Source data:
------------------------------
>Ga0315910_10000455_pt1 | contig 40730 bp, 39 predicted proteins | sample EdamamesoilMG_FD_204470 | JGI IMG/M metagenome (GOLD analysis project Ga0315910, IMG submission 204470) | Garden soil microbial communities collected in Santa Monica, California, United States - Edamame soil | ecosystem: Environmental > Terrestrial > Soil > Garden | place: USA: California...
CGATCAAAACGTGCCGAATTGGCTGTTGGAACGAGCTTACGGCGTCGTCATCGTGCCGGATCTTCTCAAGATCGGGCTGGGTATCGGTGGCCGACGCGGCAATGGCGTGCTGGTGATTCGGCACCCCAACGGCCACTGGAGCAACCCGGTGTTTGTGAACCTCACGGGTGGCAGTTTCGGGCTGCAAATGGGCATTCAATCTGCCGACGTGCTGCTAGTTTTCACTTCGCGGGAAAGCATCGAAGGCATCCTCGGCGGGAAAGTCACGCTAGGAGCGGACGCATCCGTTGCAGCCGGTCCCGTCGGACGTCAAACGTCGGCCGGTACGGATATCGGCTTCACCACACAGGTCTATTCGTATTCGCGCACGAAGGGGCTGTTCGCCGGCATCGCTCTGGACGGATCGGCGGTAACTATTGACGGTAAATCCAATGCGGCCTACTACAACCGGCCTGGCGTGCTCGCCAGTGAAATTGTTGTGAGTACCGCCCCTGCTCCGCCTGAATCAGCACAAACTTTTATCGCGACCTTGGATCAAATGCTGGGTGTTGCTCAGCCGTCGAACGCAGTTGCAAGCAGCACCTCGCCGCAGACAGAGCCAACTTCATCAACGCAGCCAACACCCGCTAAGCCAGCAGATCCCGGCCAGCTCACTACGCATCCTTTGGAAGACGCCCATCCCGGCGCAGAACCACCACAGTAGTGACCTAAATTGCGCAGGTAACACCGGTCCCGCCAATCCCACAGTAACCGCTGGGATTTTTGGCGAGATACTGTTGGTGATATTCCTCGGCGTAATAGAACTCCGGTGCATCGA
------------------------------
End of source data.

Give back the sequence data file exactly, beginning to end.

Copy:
>Ga0315910_10000455_pt1 | contig 40730 bp, 39 predicted proteins | sample EdamamesoilMG_FD_204470 | JGI IMG/M metagenome (GOLD analysis project Ga0315910, IMG submission 204470) | Garden soil microbial communities collected in Santa Monica, California, United States - Edamame soil | ecosystem: Environmental > Terrestrial > Soil > Garden | place: USA: California...
CGATCAAAACGTGCCGAATTGGCTGTTGGAACGAGCTTACGGCGTCGTCATCGTGCCGGATCTTCTCAAGATCGGGCTGGGTATCGGTGGCCGACGCGGCAATGGCGTGCTGGTGATTCGGCACCCCAACGGCCACTGGAGCAACCCGGTGTTTGTGAACCTCACGGGTGGCAGTTTCGGGCTGCAAATGGGCATTCAATCTGCCGACGTGCTGCTAGTTTTCACTTCGCGGGAAAGCATCGAAGGCATCCTCGGCGGGAAAGTCACGCTAGGAGCGGACGCATCCGTTGCAGCCGGTCCCGTCGGACGTCAAACGTCGGCCGGTACGGATATCGGCTTCACCACACAGGTCTATTCGTATTCGCGCACGAAGGGGCTGTTCGCCGGCATCGCTCTGGACGGATCGGCGGTAACTATTGACGGTAAATCCAATGCGGCCTACTACAACCGGCCTGGCGTGCTCGCCAGTGAAATTGTTGTGAGTACCGCCCCTGCTCCGCCTGAATCAGCACAAACTTTTATCGCGACCTTGGATCAAATGCTGGGTGTTGCTCAGCCGTCGAACGCAGTTGCAAGCAGCACCTCGCCGCAGACAGAGCCAACTTCATCAACGCAGCCAACACCCGCTAAGCCAGCAGATCCCGGCCAGCTCACTACGCATCCTTTGGAAGACGCCCATCCCGGCGCAGAACCACCACAGTAGTGACCTAAATTGCGCAGGTAACACCGGTCCCGCCAATCCCACAGTAACCGCTGGGATTTTTGGCGAGATACTGTTGGTGATATTCCTCGGCGTAATAGAACTCCGGTGCATCGA